When 1/25 ≠ 2/50: team teaching

team_teaching

My son attends an “open concept” school, a term that belittles the potential for such learning space. Before he started attending that school, I had heard of “open concept” as a fad that passed through schools in the 1970’s and fell out of fashion due to their unwieldiness. I had an image of two hundred students corralled in a gym-like room with their teachers trying to shout over the hundreds voices reverberating off the walls.

First off, that image is woefully misrepresentative, at least at my son’s school. Each “pod” has two grade levels in it. And even each pod has enough physical distance and visual blocks between the grade levels that there’s never really an issue of noise. In fact, the first thing that struck me when I was touring the school a few years ago was how quiet it felt. The students in the “open concept” school were much better at regulating their voices and being aware of their peers needs than in a smaller classroom with fewer students.

But that’s not the biggest boon offered by this open concept – as realized by my son’s school. The biggest boon is that teaching is a team approach at this elementary school. Each grade has 50 students with two professional instructors. While each student technically assigned to a home teacher, the day is fluid.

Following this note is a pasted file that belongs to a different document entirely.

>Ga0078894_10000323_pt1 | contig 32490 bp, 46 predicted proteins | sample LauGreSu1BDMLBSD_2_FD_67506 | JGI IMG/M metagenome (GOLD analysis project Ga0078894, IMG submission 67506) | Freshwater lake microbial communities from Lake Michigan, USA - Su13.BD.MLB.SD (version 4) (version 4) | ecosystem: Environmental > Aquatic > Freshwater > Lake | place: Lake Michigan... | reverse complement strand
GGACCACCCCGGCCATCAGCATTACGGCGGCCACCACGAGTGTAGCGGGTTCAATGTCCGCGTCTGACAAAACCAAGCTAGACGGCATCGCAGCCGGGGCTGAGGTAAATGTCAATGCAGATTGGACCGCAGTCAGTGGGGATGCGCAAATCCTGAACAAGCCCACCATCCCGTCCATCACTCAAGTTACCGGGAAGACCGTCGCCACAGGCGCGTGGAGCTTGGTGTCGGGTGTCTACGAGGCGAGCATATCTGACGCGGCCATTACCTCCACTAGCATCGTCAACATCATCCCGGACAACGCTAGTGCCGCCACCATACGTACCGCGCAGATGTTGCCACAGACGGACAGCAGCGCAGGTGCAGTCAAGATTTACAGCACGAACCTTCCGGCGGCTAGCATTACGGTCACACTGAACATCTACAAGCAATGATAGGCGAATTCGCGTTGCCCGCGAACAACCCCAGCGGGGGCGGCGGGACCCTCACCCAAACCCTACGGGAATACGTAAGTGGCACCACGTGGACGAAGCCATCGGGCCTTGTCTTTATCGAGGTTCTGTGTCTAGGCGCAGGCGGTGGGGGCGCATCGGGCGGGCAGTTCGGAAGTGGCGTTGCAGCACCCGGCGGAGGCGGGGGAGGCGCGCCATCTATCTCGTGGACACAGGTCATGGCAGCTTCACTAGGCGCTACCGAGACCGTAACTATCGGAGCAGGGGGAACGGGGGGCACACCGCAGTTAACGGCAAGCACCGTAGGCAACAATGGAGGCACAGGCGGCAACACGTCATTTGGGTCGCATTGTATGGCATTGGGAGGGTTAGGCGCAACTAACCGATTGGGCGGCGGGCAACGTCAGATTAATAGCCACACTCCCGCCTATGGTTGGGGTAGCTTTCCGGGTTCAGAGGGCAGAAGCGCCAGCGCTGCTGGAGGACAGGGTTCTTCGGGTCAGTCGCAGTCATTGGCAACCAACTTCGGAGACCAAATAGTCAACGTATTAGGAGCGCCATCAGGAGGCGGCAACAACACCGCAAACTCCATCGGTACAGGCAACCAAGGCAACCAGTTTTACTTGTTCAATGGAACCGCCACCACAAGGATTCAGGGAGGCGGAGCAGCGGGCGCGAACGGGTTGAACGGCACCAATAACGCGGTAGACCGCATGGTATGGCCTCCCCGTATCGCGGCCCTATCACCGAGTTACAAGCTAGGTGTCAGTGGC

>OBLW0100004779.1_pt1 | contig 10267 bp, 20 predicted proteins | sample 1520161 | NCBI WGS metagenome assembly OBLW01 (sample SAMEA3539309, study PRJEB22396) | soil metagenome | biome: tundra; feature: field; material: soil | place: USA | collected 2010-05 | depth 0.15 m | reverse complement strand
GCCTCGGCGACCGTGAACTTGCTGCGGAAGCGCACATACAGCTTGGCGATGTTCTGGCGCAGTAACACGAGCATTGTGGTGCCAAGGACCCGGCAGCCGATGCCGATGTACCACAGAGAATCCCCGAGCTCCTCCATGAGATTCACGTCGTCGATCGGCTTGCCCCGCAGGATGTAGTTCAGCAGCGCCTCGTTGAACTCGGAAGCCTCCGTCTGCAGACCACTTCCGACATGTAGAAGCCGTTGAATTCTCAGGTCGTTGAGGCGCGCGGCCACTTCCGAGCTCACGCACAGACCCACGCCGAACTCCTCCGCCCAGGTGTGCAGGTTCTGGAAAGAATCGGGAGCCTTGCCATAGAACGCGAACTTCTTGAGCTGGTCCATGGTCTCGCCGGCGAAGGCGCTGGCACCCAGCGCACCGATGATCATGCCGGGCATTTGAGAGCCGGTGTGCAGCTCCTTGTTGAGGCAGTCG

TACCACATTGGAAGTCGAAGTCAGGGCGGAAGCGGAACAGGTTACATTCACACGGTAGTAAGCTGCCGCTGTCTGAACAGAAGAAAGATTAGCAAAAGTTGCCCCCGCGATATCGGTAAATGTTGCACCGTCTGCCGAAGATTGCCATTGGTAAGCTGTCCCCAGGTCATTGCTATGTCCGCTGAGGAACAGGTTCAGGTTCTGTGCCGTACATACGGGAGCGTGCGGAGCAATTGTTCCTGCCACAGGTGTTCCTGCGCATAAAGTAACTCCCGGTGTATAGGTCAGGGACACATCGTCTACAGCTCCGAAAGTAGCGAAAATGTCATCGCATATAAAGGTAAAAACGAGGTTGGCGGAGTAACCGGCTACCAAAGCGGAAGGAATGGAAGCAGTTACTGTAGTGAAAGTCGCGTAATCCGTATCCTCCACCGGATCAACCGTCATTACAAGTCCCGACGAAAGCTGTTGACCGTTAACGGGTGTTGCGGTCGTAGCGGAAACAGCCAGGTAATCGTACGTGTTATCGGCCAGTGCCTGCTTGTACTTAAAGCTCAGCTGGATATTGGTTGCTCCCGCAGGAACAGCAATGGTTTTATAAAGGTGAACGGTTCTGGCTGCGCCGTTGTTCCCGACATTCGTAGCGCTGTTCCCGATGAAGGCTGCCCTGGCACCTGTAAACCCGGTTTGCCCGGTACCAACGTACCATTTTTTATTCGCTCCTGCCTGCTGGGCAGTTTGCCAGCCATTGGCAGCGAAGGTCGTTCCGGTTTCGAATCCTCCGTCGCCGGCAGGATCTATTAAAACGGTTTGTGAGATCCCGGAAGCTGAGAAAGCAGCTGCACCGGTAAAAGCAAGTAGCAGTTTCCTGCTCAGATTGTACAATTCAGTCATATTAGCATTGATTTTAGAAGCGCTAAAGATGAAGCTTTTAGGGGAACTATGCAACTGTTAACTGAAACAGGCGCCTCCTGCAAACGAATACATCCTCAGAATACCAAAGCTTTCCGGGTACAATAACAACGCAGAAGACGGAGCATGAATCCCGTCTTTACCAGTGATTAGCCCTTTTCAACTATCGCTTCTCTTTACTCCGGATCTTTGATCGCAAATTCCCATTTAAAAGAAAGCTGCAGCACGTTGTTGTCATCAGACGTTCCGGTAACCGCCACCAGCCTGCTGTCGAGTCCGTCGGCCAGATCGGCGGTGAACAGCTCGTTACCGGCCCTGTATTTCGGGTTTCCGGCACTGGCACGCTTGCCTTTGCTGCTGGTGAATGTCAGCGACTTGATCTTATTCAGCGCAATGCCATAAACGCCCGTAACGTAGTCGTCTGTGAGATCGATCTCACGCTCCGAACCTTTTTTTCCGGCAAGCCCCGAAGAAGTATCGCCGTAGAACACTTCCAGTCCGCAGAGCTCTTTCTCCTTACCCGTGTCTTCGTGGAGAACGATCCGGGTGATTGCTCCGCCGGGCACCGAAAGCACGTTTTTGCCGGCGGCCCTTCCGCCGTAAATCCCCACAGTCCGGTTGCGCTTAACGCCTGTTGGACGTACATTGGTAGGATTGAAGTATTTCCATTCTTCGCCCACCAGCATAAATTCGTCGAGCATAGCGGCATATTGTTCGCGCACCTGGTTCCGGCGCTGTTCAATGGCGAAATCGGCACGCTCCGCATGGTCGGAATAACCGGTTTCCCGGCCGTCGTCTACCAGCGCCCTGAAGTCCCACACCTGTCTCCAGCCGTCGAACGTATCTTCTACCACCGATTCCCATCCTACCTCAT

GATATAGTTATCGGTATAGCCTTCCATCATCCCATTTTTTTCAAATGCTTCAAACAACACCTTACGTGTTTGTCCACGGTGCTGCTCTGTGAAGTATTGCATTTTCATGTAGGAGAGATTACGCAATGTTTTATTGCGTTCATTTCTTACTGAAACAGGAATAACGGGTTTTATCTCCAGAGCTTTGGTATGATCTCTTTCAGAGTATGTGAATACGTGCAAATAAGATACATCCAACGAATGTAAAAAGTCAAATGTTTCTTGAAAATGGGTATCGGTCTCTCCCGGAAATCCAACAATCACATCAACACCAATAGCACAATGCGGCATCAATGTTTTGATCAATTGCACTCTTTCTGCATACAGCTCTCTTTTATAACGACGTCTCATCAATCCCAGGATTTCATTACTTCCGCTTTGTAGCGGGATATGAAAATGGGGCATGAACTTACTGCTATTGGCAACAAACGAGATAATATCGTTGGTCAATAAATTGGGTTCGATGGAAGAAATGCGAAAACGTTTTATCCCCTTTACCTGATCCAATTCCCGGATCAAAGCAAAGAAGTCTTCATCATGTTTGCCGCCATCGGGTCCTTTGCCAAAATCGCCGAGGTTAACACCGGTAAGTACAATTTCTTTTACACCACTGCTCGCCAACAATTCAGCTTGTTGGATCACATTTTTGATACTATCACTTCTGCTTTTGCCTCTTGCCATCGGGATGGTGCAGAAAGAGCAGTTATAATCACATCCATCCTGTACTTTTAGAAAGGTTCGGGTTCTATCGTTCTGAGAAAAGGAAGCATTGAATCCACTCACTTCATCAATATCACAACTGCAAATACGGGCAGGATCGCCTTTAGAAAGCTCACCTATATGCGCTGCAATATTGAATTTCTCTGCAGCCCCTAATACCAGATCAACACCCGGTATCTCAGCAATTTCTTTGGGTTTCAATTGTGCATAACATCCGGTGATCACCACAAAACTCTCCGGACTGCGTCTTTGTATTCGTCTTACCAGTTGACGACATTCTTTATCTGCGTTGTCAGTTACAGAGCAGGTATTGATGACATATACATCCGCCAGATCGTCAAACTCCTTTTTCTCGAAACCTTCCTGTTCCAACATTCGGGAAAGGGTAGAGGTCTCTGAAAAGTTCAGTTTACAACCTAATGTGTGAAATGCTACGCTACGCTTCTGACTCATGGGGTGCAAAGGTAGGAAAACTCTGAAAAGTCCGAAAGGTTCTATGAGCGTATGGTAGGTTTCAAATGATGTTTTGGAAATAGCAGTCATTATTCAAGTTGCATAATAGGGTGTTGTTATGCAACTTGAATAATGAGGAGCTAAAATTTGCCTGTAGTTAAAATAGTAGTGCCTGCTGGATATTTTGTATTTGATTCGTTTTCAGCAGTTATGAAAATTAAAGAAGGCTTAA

When you have two teachers teaching 50 kids, rather than one teacher teaching 25, it opens up endless possibilities for small group workshops, differentiation, and enrichment. One teacher can work with a handful of students while the other teacher can facilitate the rest of the grade. If one teacher is passionate about, say, Science and the other Social Studies, they can utilize their particular teaching strengths or passions. The two teacher divide and conquer certain subjects and certain concepts. By having the same room, their planning time is more natural and organic.

Even more than the logistical, technical, and pedagogical advantages of a team teaching approach for elementary school is the assurance that there is nearly always an adult in the room who knows every student on a deep level (and vice versa). Substitute teachers were always difficult for my son to handle: they don’t know the rules, they’re not following the schedule, and so on. Now, even when one teacher has a substitute, with rare exception he can make eye contact with the other teacher that knows him well and how he struggles in certain environments. If one teacher needs to go to an IEP meeting, the class doesn’t get put in “time out” or “baby-sitting mode.” If a kid is having a melt-down one teacher can take him or her aside without pausing the entire class.

I realize it’s not possible for schools to employ team-teaching. The numbers have to work out kind of nicely, with the number of teachers-per-grade being even. The physical space needs to be amenable to such a work space. The teachers require a level of professionalism and trust that isn’t as necessary when everyone is siloed. But it works at my son’s school and it works for my son. Every day he knows there will be someone in the class who knows him, and he never goes a day without seeing friends from previous years.

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